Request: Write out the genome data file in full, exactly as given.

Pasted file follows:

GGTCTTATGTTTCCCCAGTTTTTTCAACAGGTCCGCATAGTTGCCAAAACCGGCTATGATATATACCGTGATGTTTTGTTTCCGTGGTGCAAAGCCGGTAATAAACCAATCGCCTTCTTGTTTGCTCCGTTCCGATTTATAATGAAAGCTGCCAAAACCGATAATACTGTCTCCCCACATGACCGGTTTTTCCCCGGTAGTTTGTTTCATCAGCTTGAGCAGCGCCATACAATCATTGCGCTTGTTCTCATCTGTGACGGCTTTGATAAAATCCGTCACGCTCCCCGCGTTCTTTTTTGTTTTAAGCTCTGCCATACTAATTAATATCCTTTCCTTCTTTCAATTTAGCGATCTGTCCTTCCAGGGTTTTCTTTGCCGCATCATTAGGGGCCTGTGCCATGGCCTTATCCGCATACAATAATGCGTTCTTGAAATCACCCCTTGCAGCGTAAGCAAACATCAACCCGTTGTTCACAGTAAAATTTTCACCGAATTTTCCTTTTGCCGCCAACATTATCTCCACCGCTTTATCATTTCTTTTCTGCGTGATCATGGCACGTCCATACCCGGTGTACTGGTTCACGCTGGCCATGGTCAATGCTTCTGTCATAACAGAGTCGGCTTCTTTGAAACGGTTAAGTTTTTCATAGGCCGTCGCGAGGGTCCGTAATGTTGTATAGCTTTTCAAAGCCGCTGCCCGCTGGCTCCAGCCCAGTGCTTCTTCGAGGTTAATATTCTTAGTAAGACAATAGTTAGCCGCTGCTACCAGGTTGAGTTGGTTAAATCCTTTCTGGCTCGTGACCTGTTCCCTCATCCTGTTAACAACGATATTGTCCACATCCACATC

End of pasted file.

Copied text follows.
GGTCTTATGTTTCCCCAGTTTTTTCAACAGGTCCGCATAGTTGCCAAAACCGGCTATGATATATACCGTGATGTTTTGTTTCCGTGGTGCAAAGCCGGTAATAAACCAATCGCCTTCTTGTTTGCTCCGTTCCGATTTATAATGAAAGCTGCCAAAACCGATAATACTGTCTCCCCACATGACCGGTTTTTCCCCGGTAGTTTGTTTCATCAGCTTGAGCAGCGCCATACAATCATTGCGCTTGTTCTCATCTGTGACGGCTTTGATAAAATCCGTCACGCTCCCCGCGTTCTTTTTTGTTTTAAGCTCTGCCATACTAATTAATATCCTTTCCTTCTTTCAATTTAGCGATCTGTCCTTCCAGGGTTTTCTTTGCCGCATCATTAGGGGCCTGTGCCATGGCCTTATCCGCATACAATAATGCGTTCTTGAAATCACCCCTTGCAGCGTAAGCAAACATCAACCCGTTGTTCACAGTAAAATTTTCACCGAATTTTCCTTTTGCCGCCAACATTATCTCCACCGCTTTATCATTTCTTTTCTGCGTGATCATGGCACGTCCATACCCGGTGTACTGGTTCACGCTGGCCATGGTCAATGCTTCTGTCATAACAGAGTCGGCTTCTTTGAAACGGTTAAGTTTTTCATAGGCCGTCGCGAGGGTCCGTAATGTTGTATAGCTTTTCAAAGCCGCTGCCCGCTGGCTCCAGCCCAGTGCTTCTTCGAGGTTAATATTCTTAGTAAGACAATAGTTAGCCGCTGCTACCAGGTTGAGTTGGTTAAATCCTTTCTGGCTCGTGACCTGTTCCCTCATCCTGTTAACAACGATATTGTCCACATCCACATC